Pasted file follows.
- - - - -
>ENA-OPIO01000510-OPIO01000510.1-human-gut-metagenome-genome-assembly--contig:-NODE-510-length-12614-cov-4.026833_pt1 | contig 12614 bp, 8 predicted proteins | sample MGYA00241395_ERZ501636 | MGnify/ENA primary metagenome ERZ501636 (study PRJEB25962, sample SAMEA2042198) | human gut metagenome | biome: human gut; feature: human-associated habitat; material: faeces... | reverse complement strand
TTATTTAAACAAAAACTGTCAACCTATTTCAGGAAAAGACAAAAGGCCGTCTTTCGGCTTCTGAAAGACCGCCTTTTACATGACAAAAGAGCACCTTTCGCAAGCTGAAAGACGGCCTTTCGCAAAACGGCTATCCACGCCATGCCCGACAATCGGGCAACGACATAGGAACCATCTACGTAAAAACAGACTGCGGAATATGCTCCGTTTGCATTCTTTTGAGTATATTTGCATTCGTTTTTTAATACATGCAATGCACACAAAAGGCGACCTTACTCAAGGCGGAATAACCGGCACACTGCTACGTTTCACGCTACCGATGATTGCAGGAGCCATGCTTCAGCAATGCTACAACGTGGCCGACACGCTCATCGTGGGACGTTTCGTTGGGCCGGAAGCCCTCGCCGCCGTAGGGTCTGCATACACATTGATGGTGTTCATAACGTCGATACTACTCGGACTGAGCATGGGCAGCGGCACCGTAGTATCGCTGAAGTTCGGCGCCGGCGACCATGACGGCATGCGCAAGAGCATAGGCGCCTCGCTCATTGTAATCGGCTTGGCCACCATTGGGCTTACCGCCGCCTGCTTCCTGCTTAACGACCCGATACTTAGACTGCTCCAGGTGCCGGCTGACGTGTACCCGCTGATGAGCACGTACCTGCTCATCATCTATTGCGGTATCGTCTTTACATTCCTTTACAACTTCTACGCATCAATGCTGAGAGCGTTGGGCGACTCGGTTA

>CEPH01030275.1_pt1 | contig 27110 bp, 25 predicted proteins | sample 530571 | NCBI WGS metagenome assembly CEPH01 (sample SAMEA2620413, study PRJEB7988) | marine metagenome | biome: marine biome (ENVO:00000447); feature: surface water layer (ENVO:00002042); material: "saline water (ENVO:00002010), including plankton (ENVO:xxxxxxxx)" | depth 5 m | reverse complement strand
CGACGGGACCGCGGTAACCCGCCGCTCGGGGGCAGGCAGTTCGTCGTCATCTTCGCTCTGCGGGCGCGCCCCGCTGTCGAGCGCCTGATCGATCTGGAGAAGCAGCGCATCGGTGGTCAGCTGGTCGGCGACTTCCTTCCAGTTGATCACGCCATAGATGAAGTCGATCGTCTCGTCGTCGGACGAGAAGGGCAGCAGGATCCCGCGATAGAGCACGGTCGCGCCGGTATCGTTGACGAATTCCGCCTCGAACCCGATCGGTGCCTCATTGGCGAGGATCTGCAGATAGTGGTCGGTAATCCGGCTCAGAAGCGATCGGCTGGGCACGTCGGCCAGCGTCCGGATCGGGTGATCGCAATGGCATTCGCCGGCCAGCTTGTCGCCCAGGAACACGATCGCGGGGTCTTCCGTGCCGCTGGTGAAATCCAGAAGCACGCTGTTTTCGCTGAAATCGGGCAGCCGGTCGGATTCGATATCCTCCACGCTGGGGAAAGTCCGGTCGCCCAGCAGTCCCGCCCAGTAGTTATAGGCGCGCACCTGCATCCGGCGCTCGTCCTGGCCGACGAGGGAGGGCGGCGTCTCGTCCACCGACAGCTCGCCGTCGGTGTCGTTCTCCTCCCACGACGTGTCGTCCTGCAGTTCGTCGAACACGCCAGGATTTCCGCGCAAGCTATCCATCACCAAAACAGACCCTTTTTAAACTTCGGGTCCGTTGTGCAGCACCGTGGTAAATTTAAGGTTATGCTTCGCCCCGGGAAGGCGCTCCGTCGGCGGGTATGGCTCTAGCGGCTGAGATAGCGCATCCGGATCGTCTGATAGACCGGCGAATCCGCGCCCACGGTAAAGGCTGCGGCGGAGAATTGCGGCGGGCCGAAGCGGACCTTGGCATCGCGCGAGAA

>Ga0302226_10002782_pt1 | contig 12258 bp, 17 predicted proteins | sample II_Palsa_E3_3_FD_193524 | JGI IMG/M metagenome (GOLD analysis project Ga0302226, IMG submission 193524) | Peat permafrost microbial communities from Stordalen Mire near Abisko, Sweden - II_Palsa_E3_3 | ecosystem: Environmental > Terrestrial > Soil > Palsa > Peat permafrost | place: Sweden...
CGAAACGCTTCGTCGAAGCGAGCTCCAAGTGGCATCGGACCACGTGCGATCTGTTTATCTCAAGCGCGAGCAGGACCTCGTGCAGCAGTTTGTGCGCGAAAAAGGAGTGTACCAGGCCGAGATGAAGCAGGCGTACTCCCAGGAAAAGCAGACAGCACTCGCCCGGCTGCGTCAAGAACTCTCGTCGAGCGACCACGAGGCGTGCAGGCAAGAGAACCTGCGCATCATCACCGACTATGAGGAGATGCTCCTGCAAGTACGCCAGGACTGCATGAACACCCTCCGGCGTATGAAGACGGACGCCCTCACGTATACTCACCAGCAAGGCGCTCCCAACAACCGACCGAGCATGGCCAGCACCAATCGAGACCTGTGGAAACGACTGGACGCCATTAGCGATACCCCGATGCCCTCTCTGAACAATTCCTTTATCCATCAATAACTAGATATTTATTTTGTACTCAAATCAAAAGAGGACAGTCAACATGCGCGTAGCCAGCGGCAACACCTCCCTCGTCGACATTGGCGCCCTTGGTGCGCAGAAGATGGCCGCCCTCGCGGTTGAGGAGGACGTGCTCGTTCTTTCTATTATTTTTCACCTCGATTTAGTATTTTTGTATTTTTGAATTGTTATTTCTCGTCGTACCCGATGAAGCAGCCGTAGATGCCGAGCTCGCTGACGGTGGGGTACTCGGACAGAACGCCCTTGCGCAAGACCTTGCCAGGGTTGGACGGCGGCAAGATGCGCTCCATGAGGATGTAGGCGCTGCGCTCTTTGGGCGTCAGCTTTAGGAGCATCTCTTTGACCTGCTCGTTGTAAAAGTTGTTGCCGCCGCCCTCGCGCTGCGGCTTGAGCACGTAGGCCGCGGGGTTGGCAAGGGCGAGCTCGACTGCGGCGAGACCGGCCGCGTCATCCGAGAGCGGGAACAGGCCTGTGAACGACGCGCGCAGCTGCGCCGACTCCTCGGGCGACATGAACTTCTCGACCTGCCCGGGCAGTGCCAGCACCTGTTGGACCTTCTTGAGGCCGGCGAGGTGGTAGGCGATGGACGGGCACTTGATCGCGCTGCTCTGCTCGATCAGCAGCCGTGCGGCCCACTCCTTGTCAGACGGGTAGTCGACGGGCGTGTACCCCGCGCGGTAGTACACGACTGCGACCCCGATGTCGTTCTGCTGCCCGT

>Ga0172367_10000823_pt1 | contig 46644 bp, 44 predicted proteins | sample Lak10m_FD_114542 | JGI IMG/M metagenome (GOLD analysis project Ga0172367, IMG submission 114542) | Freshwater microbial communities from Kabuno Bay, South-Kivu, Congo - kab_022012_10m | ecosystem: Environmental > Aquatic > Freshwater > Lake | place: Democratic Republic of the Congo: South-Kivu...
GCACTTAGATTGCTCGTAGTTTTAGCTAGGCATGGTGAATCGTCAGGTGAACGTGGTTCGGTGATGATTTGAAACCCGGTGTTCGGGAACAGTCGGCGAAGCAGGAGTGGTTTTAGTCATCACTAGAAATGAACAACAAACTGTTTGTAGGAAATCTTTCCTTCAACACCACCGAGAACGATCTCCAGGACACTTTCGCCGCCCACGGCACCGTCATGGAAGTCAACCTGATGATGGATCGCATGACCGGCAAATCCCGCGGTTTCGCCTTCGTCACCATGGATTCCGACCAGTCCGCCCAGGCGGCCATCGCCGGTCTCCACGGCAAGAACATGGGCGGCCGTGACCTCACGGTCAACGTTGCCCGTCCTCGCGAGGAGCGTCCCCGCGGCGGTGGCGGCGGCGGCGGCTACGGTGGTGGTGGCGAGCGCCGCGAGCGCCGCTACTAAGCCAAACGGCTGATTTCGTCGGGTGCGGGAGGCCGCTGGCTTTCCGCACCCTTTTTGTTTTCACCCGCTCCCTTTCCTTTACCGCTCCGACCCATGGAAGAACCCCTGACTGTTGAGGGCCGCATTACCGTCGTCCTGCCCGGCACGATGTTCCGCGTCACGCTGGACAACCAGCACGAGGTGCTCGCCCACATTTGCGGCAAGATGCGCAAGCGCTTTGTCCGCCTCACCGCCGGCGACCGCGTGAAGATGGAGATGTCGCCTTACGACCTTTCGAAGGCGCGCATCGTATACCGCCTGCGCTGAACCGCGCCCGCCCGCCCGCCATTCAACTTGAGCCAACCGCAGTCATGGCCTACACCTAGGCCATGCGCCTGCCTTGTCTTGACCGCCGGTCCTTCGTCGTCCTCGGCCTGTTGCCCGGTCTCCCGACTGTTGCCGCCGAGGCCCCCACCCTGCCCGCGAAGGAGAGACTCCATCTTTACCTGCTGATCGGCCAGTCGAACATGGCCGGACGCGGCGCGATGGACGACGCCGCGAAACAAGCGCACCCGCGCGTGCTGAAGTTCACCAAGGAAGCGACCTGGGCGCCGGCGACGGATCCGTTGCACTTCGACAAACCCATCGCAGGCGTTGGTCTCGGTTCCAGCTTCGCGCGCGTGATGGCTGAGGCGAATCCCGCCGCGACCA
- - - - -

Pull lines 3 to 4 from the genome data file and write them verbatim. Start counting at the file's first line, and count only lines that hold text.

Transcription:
>CEPH01030275.1_pt1 | contig 27110 bp, 25 predicted proteins | sample 530571 | NCBI WGS metagenome assembly CEPH01 (sample SAMEA2620413, study PRJEB7988) | marine metagenome | biome: marine biome (ENVO:00000447); feature: surface water layer (ENVO:00002042); material: "saline water (ENVO:00002010), including plankton (ENVO:xxxxxxxx)" | depth 5 m | reverse complement strand
CGACGGGACCGCGGTAACCCGCCGCTCGGGGGCAGGCAGTTCGTCGTCATCTTCGCTCTGCGGGCGCGCCCCGCTGTCGAGCGCCTGATCGATCTGGAGAAGCAGCGCATCGGTGGTCAGCTGGTCGGCGACTTCCTTCCAGTTGATCACGCCATAGATGAAGTCGATCGTCTCGTCGTCGGACGAGAAGGGCAGCAGGATCCCGCGATAGAGCACGGTCGCGCCGGTATCGTTGACGAATTCCGCCTCGAACCCGATCGGTGCCTCATTGGCGAGGATCTGCAGATAGTGGTCGGTAATCCGGCTCAGAAGCGATCGGCTGGGCACGTCGGCCAGCGTCCGGATCGGGTGATCGCAATGGCATTCGCCGGCCAGCTTGTCGCCCAGGAACACGATCGCGGGGTCTTCCGTGCCGCTGGTGAAATCCAGAAGCACGCTGTTTTCGCTGAAATCGGGCAGCCGGTCGGATTCGATATCCTCCACGCTGGGGAAAGTCCGGTCGCCCAGCAGTCCCGCCCAGTAGTTATAGGCGCGCACCTGCATCCGGCGCTCGTCCTGGCCGACGAGGGAGGGCGGCGTCTCGTCCACCGACAGCTCGCCGTCGGTGTCGTTCTCCTCCCACGACGTGTCGTCCTGCAGTTCGTCGAACACGCCAGGATTTCCGCGCAAGCTATCCATCACCAAAACAGACCCTTTTTAAACTTCGGGTCCGTTGTGCAGCACCGTGGTAAATTTAAGGTTATGCTTCGCCCCGGGAAGGCGCTCCGTCGGCGGGTATGGCTCTAGCGGCTGAGATAGCGCATCCGGATCGTCTGATAGACCGGCGAATCCGCGCCCACGGTAAAGGCTGCGGCGGAGAATTGCGGCGGGCCGAAGCGGACCTTGGCATCGCGCGAGAA